Pleasence charmingly brings out the character’s vanity; indeed, at one point his character is seen in bed moshing to a guitar riff, resplendent in shades and a suspect toupee. Later, he brings out the character’s humility, as we realise that Tom is the play’s most obvious victim of an identity crisis. However, he is not the only character who “denied he was himself”. Like the others, he is, according to Mary Malone, “re-running the past, like an old film. And so fond of his memories that he even has his old snapshots re-photographed every three years to keep them bright”. Malone added that “I don’t remember enjoying any three people more than Donald Pleasence, Thora Hird and Michael Bates. Tom and Gwen and Arthur will be with me forever”.4 Pleasence told the Radio Times that he took this, his first BBC role in three years5, because “I like the work of the director Philip Saville and, especially, I like what the play has to say about people. It’s an enormously funny story and there’s a marvellous coup de television, a shock reversal of situation”.6
In a bedtime conversation with husband Harry, Maisie speculates on Tom and Gwen’s relationship, and Tom’s similarity to Arthur and Gwen’s son. Harry is more concerned with his lack of nocturnal conjugal action, and with the disturbance of his sleep by the oppressive, constant motorway traffic, which leaves him awake and sobered up, wasting the effects of his night out: “Look at me, I’m back at work! Right here, right here!” The motorway has eaten into his garden, symbolising, as the Radio Times put it, “the erosion of people by progress”.7 As Harry intones “Big bloody bang!”, Saville dissolves to shots of traffic.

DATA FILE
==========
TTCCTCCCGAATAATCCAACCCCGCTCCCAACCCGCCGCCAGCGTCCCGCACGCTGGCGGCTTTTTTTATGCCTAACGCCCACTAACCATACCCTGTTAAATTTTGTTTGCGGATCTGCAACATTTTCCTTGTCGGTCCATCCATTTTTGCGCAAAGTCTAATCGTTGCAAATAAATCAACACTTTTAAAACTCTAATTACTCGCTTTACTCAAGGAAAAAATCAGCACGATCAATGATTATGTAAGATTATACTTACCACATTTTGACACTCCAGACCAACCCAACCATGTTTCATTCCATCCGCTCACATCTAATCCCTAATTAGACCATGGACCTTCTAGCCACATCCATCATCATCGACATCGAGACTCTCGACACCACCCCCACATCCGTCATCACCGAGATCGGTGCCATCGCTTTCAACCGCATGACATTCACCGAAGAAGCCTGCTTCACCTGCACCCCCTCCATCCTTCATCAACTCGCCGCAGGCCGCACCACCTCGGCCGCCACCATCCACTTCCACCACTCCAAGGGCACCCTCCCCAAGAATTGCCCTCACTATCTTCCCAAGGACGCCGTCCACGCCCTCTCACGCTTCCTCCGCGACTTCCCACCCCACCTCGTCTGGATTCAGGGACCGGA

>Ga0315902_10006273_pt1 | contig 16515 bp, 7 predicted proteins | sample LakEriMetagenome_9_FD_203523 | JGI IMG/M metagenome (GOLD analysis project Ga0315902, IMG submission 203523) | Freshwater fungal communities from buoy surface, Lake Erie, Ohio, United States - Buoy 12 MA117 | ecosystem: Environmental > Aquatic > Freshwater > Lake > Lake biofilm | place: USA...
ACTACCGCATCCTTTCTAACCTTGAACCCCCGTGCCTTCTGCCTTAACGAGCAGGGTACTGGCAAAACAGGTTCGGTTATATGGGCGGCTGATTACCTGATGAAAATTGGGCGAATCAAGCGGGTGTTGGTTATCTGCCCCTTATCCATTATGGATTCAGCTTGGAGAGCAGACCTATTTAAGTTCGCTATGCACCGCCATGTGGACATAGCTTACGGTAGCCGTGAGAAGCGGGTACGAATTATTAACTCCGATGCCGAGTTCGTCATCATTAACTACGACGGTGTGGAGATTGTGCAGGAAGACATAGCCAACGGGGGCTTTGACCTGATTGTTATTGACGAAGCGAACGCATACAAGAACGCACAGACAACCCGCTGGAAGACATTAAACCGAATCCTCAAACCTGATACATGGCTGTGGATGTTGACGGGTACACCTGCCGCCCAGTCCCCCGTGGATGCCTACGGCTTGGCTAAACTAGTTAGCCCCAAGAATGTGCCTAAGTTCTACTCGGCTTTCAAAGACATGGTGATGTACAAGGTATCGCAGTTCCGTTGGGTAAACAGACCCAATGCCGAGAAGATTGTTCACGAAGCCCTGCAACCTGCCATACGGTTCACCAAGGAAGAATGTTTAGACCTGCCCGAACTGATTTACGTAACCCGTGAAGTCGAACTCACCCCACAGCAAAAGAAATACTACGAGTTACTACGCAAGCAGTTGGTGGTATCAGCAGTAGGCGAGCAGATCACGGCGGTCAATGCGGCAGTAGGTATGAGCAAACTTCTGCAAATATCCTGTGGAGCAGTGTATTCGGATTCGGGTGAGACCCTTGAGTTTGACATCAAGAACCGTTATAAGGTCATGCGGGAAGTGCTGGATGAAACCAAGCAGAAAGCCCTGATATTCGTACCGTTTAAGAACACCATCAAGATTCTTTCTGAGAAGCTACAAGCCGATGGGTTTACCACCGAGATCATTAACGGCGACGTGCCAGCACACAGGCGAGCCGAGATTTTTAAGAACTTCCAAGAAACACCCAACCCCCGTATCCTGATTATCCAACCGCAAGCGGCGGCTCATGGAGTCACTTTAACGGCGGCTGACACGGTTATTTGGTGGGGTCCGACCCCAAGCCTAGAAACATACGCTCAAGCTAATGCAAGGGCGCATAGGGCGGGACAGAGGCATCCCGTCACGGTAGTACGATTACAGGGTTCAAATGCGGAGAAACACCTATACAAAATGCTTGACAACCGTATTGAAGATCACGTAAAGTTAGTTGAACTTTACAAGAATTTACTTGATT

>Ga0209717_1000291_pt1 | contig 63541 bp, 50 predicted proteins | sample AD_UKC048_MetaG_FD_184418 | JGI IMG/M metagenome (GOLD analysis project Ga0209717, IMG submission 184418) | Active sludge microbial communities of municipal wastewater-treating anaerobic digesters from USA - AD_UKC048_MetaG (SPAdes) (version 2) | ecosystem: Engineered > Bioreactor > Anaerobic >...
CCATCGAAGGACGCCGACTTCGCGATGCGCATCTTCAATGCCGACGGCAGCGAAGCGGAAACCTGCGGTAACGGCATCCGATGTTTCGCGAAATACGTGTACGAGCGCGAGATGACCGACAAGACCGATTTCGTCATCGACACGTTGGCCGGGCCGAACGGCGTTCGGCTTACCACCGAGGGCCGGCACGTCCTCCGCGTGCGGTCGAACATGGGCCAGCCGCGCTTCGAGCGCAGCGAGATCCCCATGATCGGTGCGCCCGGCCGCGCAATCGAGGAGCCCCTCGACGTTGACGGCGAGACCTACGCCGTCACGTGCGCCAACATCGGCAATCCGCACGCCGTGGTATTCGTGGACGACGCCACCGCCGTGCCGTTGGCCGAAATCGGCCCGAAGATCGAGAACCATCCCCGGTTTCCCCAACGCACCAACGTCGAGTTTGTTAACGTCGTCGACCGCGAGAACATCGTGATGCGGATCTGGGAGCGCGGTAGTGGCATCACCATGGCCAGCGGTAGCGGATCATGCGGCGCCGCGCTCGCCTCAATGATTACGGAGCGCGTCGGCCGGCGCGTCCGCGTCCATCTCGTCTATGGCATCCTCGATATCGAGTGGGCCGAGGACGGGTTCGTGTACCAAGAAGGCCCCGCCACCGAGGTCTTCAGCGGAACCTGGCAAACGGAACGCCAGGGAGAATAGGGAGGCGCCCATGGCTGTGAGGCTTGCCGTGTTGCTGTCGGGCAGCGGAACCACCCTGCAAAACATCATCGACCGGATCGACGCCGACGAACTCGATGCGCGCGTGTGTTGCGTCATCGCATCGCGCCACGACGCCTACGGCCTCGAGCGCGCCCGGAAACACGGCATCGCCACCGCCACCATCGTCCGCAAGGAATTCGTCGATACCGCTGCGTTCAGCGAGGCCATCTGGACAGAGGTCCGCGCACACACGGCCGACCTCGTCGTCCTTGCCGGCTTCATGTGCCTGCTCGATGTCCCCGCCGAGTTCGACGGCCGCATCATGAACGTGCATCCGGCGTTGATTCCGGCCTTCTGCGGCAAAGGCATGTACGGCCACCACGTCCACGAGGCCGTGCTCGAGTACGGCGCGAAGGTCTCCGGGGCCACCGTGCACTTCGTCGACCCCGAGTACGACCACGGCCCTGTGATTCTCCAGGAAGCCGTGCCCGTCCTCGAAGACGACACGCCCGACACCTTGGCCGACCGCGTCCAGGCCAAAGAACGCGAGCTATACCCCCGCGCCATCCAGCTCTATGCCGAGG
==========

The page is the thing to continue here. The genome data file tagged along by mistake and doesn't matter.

Dancing with Gwen in the section captioned ‘The Fox Trot’, Tom makes his feelings known – “I still love you, Gwen” – but is told that “You went away, Tom… silly boy”. The play’s most self-conscious device is introduced after the caption “The Tom, Gwen and Arthur Show”. As Gwen and Arthur watch an American TV programme, Tom enters the room, to be greeted by the programme’s soundtrack: “Gosh, it’s Tom!” Television continues to interact with the play’s events, most disturbingly in the death of Gwen’s dad, Walter, while watching a Western. “You been an evil, wicked old man”, the characters say. As Walter reaches into his dressing gown, the characters think someone is reaching for a gun, and fire – Walter jerks, and his hand slides down the bars of his headboard in lingering Western fashion. The TV characters’ comments on the dead man (who was the same age as Walter) again echo the “real world”.
In a scene captioned “After the funeral”, Tom proclaims that “It’s not my bloody world anymore, mate” and, tiring of another character’s life story, laments: “I’ve heard a million life stories in my time, all of them abject”. Although Harry complains that “There’s nothing abject about me”, Chris Dunkley noted that “characters reveal a terrifying subconscious awareness of the uselessness of their own lives: ‘abject’ is a word which features large”.8 Gwen is upset at the speed of the cremation service, symbolic of the quicker pace of life. Maisie notices that Tom and Arthur both put a hand on either shoulder. Later, Arthur matter-of-factly tells Tom over a pint that his son resembled Tom. His son, who now lives in America, becomes one of the play’s contested memories: the photograph displayed during Tom’s comments supports his argument, but Tom’s counter-argument (that the son resembles Arthur) is illustrated with a different photograph. This difference is emphasised when the two pictures are shown together.